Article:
Have you seen the new HGTV show called “Bang for your Buck”? The objective is for two experts, a real estate agent and a designer, to compare three renovations of the same space, within the same city, all with the same budget, to see who obtained the highest profitability. I just saw the one that just aired comparing three $65,000 kitchen renovations in the city of Phoenix, Arizona. Given that my husband and I did a major kitchen renovation just 3 years ago and spent nearly twice the national average, I found this story particularly interesting.
I LOVED the first renovation. that was beautiful! In fact, his kitchen reminded me a lot of mine. They chose dark walnut cabinetry, contrasting white quartz countertops, dark hardwood floors (which they so badly wanted, but too practical to get), and high-end stainless steel appliances. They sacrificed an eat-in kitchen space for a bar that offered more storage space and better suited their lifestyle. At first glance, you wouldn’t see anything wrong with this until you start evaluating where the house was located, etc.
EXPERTS: This is a mid-level 3 bed, 2 bath home with a big “wow”; They got too much better for the neighborhood.
OWNERS: There is no such thing as over-improving. We don’t want to spend as much as everyone else because when it comes time to sell, our house is still the same as everyone else’s.
ALICE: In real estate, there is such a thing as over-improvement, “IF” your ultimate goal is to get back all the money you put into selling the house. Spending the same amount as everyone else does NOT necessarily mean you’ll get the same results. Obviously, these 3 renewals are a perfect example. They each spent $65,000 and got completely different results. This couple has great taste and even if they spent 50% less, in all likelihood, they would have achieved fabulous results. They could definitely have achieved a similar look for less.
EXPERTS: Removing the kitchen-dining room from a bar was not a good idea.
OWNERS: They didn’t need two spaces to eat; they wanted more storage space and a bar for entertaining.
ALICE: I agree that not having an eat-in kitchen could hurt them when it comes to resale because judging from the specs it looks like a beginner family neighborhood and not having an eat-in kitchen would not be suitable for families with children. Because they are a young couple with no children, they have not seen that as a problem. Ultimately, since the house is so beautiful, I think the buyers would forgive him and simply make the necessary adjustments.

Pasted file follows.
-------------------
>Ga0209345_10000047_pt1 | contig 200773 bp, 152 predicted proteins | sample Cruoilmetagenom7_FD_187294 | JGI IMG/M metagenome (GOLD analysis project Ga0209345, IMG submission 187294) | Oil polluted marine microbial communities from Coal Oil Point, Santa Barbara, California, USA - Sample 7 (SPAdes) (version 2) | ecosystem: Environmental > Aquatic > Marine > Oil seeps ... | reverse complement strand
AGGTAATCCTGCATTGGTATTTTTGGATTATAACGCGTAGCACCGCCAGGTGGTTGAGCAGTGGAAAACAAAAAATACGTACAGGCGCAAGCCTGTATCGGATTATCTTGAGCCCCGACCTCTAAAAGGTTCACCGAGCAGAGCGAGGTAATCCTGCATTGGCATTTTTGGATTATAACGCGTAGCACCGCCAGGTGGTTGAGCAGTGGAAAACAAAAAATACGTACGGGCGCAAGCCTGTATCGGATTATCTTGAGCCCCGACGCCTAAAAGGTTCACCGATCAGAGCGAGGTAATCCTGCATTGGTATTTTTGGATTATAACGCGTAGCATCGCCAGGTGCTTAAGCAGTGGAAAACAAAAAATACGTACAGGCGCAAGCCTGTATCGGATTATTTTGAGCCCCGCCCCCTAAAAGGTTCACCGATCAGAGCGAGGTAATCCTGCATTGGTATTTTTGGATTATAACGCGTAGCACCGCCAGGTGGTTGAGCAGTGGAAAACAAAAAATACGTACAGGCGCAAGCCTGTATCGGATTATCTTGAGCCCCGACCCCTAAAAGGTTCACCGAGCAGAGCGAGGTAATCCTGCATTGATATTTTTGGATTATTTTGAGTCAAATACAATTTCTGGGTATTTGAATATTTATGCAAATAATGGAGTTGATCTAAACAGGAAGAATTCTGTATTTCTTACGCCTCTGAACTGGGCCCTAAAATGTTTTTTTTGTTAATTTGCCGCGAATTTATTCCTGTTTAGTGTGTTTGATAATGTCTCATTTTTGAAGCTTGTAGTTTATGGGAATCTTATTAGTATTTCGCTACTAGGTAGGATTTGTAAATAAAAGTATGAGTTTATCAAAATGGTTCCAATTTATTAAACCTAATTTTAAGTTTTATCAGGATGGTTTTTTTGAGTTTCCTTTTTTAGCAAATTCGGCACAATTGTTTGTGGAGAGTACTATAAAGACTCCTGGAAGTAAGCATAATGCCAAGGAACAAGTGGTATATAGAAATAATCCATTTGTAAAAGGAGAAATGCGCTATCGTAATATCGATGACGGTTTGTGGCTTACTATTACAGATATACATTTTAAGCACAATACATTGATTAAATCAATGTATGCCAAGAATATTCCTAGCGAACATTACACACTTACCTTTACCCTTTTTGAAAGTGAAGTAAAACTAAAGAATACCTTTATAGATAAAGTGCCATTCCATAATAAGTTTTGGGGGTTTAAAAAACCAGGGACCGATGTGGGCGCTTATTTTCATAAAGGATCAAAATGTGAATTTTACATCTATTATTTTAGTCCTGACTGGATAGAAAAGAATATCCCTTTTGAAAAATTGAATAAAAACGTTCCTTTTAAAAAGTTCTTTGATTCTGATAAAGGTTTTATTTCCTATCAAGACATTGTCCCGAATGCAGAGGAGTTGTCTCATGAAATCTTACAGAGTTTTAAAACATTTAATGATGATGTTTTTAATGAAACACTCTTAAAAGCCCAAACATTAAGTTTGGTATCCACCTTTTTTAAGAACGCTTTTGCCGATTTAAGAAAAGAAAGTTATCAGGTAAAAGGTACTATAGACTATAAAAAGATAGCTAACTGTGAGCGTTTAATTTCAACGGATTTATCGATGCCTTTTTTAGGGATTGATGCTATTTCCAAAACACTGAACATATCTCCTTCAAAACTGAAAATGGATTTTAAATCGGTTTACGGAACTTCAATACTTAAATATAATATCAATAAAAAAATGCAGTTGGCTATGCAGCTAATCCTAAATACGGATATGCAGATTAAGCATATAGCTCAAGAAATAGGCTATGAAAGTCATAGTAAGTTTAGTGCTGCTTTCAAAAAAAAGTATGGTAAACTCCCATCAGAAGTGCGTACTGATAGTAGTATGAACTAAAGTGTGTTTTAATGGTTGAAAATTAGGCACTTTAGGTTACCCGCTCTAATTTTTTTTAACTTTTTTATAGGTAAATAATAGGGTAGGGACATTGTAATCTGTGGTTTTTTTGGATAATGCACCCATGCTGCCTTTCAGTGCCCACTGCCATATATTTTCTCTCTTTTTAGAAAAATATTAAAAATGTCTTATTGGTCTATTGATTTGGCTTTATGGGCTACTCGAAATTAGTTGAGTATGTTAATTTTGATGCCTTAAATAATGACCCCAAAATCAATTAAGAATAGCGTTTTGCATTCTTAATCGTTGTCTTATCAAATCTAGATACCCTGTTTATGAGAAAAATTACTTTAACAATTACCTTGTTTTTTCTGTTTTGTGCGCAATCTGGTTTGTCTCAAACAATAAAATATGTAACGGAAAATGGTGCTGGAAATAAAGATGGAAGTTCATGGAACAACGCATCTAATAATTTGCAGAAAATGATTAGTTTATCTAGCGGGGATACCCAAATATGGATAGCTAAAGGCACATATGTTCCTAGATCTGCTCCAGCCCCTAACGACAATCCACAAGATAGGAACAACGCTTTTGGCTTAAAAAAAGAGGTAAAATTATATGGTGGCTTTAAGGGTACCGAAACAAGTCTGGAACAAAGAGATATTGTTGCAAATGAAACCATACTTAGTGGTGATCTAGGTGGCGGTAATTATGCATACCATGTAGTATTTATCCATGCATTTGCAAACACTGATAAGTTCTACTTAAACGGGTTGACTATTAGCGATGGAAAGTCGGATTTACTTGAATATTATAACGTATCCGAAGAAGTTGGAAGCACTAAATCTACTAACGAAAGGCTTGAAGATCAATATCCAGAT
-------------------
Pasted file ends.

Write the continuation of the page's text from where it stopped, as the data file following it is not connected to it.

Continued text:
EXPERTS: The glass mosaic backsplash was a bit of a concern, too much of a compromise.
OWNERS: That was our personality. People care too much about neutrality and forget about their personal lifestyle. If you are going to live in a house for 5 years, make it yours.
ALICE: I agree with the owners. Sometimes neutral is taken so literally and to the extreme that you end up with a box of vanilla = BORING! My own glass mosaic tile backsplash gets compliments all the time.
EXPERTS: The stainless steel appliances (built-in refrigerator and oven) were all top of the line; they have the best kitchen in the neighborhood, but people are not going to want to pay for it.
OWNERS: This is how we want to live in our kitchen. That’s what worked for us. We know we spent more, but that’s what we wanted and it was our waste.
ALICE: I totally agree with the homeowners again. I also created my “dream” kitchen to some extent, knowing that it is the best kitchen in the neighborhood. Will we recover our investment? In this market, NO. When the market was up, YES. Over time, MAYBE. Regardless, this is what he wanted and he wouldn’t have been happy with anything less. At the time, I was already cutting back to try to keep the budget as low as possible. My biggest regret is that I didn’t spend the money on radiant heated floors. Believe me, during the colder months, my husband and I kick ourselves every day! Again, as long as owners agree to spend more for personal enjoyment and not necessarily resale value, they’ll be fine.
LESSONS LEARNED: Don’t over-improve your area. Consider using alternative materials to save money, but don’t sacrifice your own wishes for the sake of resale. You should customize your home to suit your lifestyle and taste, as long as you understand that you may not get back all the money you spend and some extreme customizations may need to be changed when it comes time to sell.
Stay tuned for Part 2, where I address the lessons learned from the other two revamps.